But the piece is worth the read for the cyclical changes in dimensions.
Mostly it’s just a pity that I’m not a jeans and t-shirt sort of guy.
Sorry for not writing the last few weeks, but I was on a much needed holiday. But I’m back now. And first things first, one of my good mates got engaged whilst I was back in Philadelphia. And so in honour of that we have today’s piece.
As the graphic might hint, it’s about marriage. The piece dates from September of last year—2015 and I think I will have to get used to that for a few weeks—and looks at the demographics of marriage mostly in the United States. The chart above in particular looks at men that are married at every age by year, i.e. how many men aged 30 were married in 1960 versus 2013.
The news this morning carried the latest polling data out of Iowa for the Republicans. And in that state, Ted Cruz now polls above Donald Trump. And so I wanted to share this post from the Economist last week that looks at how Trump rises every time he says something ridiculous. Could it just be that we should expect even more ridiculous this week?
Credit for the piece goes to the Economist’s Data Team.
We go from one crisis to another, as we go back to Syria. This piece from Bloomberg is very nicely designed and is almost entirely in black and white. We often think that because computer, everything needs to be in a rainbow of shiny, shiny colours. But here we have places where the designers smartly used patterns and smart labelling to avoid the need for colour.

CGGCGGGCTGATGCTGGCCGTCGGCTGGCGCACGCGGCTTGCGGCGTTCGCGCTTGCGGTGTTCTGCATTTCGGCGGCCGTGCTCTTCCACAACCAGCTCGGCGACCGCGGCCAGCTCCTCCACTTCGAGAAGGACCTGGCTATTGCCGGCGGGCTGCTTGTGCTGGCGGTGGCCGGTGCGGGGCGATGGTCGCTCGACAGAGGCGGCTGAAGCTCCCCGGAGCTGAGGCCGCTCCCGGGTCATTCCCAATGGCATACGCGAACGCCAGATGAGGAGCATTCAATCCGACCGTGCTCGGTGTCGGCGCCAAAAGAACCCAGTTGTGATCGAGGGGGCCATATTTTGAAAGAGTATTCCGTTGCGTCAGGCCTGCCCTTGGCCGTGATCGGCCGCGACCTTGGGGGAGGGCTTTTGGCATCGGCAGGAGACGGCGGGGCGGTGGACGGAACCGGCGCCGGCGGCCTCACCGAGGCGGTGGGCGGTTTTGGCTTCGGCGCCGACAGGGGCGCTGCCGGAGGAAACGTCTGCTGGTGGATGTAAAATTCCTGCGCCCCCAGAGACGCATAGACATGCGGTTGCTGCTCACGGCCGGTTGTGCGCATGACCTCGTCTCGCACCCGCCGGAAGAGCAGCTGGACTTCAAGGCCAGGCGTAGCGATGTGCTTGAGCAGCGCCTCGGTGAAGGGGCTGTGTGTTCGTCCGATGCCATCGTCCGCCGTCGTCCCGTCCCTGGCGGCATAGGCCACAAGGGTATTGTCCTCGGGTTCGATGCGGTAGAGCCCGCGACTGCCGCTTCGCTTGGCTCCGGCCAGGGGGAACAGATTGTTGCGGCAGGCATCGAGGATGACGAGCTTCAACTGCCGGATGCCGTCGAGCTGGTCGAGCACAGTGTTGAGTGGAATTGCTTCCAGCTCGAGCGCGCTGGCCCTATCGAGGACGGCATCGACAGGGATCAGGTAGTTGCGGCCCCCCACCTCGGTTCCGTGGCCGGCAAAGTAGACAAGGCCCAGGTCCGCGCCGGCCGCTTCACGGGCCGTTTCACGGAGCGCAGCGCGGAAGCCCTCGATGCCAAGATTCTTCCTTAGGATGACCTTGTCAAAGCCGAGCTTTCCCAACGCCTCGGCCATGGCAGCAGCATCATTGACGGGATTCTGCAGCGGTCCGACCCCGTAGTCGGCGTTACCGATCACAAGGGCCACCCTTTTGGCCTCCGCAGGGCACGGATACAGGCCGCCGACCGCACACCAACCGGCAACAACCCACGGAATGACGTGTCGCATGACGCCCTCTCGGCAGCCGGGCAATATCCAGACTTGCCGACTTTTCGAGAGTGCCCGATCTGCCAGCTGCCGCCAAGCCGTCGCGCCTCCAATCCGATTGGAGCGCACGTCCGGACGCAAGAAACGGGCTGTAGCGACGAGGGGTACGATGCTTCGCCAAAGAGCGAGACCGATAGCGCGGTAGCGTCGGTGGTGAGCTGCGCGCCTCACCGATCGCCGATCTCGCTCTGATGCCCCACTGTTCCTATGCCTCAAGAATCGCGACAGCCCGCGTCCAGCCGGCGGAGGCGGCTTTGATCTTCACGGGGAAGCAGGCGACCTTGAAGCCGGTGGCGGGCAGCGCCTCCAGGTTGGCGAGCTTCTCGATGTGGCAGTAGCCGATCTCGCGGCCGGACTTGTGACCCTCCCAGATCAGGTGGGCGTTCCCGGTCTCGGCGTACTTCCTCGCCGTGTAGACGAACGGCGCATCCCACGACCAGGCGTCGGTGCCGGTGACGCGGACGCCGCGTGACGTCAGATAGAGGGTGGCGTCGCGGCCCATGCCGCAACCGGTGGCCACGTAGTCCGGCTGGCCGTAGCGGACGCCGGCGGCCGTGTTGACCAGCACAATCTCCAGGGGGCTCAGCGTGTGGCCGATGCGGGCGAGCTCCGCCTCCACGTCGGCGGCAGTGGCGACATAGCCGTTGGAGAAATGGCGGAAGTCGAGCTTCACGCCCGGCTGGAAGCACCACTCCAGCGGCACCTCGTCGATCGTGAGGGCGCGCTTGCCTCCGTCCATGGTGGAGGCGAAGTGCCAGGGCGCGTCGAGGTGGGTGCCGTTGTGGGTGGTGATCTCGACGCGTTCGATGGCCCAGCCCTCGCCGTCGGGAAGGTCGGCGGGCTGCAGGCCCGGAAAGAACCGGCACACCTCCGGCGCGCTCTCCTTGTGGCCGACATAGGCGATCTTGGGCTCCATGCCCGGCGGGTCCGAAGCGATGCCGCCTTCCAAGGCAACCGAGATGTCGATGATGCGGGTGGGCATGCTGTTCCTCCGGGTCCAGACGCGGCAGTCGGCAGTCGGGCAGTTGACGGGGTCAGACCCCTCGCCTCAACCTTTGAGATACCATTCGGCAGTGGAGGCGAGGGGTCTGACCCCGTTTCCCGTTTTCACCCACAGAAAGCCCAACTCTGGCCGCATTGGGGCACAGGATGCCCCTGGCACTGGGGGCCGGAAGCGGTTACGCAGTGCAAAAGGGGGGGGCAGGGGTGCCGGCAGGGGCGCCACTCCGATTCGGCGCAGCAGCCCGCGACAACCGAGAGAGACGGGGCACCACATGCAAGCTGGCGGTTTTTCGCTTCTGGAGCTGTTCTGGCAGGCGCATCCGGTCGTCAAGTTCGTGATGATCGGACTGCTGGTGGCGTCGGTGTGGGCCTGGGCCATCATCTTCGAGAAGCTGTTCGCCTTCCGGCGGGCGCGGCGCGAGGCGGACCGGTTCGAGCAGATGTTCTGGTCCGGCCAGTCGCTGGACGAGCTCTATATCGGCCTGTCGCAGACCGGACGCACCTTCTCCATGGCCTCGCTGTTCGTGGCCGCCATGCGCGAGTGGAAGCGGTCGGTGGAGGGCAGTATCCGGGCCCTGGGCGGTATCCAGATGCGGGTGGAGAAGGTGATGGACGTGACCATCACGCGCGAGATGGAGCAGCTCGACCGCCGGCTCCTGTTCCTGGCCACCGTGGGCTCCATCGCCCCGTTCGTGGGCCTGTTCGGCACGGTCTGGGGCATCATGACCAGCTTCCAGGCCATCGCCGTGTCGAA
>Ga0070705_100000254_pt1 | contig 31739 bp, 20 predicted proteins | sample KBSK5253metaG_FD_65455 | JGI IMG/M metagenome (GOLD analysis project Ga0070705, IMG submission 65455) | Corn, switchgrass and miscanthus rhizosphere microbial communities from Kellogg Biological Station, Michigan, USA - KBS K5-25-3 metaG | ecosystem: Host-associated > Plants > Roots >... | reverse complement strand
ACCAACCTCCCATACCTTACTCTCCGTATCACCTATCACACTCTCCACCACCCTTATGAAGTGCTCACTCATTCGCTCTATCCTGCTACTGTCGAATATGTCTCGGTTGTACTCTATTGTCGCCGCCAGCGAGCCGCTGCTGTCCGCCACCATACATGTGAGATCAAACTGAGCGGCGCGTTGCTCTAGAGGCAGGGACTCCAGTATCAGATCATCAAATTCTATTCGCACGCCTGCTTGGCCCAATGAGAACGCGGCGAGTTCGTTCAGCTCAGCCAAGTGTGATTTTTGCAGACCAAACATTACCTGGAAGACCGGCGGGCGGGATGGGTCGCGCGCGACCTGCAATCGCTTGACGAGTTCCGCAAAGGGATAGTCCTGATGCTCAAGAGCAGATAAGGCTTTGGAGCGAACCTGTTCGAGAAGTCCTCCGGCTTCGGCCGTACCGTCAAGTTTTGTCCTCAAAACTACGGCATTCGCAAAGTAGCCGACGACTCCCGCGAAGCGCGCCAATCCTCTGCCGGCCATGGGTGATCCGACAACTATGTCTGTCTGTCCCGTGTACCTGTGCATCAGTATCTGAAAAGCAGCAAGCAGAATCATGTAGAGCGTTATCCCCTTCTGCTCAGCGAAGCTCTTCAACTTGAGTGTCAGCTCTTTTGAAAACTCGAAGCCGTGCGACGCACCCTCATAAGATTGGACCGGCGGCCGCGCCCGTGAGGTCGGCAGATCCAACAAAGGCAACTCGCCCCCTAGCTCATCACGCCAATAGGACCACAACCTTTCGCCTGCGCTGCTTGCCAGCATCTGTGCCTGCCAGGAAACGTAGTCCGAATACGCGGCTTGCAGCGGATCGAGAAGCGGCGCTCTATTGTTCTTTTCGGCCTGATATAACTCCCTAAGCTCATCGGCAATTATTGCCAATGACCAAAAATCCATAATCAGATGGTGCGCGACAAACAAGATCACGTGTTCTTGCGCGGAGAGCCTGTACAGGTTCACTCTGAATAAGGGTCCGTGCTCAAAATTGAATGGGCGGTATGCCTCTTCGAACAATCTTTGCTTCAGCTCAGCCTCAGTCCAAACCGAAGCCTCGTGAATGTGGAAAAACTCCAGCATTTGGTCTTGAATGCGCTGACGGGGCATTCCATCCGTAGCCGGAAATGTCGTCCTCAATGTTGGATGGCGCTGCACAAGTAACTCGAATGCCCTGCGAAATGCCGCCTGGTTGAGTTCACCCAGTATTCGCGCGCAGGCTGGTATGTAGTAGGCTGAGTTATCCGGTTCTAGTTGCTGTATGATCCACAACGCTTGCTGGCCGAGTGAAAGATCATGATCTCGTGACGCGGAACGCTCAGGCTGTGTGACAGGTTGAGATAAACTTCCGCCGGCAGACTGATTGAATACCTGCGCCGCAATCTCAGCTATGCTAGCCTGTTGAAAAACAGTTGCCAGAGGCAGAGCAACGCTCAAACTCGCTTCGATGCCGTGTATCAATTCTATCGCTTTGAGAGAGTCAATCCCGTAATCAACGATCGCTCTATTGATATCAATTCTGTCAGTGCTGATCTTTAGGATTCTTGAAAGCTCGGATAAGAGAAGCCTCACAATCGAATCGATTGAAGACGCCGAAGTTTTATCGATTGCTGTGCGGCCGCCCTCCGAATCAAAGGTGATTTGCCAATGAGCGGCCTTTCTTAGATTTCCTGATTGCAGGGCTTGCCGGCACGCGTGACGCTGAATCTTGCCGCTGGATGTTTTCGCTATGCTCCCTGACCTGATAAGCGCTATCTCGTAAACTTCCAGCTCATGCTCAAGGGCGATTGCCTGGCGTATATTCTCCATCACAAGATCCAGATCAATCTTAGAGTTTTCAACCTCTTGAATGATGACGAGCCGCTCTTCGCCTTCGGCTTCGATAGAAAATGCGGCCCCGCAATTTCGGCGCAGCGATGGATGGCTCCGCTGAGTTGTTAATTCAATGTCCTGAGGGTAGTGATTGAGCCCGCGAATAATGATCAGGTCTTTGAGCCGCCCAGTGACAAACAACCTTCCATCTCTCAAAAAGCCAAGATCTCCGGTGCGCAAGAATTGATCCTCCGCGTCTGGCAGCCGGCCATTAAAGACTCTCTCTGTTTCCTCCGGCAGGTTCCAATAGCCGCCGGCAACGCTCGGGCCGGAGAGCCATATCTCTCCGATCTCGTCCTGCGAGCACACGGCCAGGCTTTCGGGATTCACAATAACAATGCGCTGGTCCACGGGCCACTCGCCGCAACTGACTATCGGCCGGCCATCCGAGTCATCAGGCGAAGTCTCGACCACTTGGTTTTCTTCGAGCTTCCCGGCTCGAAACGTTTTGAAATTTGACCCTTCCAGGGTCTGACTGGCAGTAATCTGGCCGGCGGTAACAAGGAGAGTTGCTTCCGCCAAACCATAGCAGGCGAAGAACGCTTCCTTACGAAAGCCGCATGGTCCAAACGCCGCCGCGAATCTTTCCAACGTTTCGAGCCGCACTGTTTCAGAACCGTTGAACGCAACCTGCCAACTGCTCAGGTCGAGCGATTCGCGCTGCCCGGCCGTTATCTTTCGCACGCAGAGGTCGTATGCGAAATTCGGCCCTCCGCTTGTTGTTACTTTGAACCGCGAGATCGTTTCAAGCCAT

Credit for the piece goes to Cindy Hoffman, Dave Merrill, Chris Nosenzo, Mira Rojanasakul, and Blacki Migliozzi.
So yesterday we reimagined a less-than-stellar BBC chart. Today, we look at a good chart from the BBC about climate change, timed to coincide with the start of the Paris climate talks. This comes from an article with six charts related to climate change, but it is the best in my mind.
Nothing but nice design here with the use of colour to highlight the top ten hottest and coldest years over the last 225+ years. But it really comes alive when animated and tells the story how those coldest years occurred at the beginning of the set and the hottest are among the most recent years.
Credit for the piece goes to Emily Maguire, Tom Nurse, Steven Connor, and Punit Shah.
Turkey held its elections over the weekend. And so on the way to work this morning I decided to check the results on the BBC. And I saw this graphic—screenshot from my phone.
So I decided to scrap today’s blog post and instead spend all of five minutes tweaking this to make it a bit clearer. Or, a lot clearer. Simple little tweaks can make all the difference in data clarity. Now you can visually see the scale of difference in the votes. You also don’t need to refer to a legend off to the side with tints of the same colour.
Credit for the original piece goes to the BBC graphics department.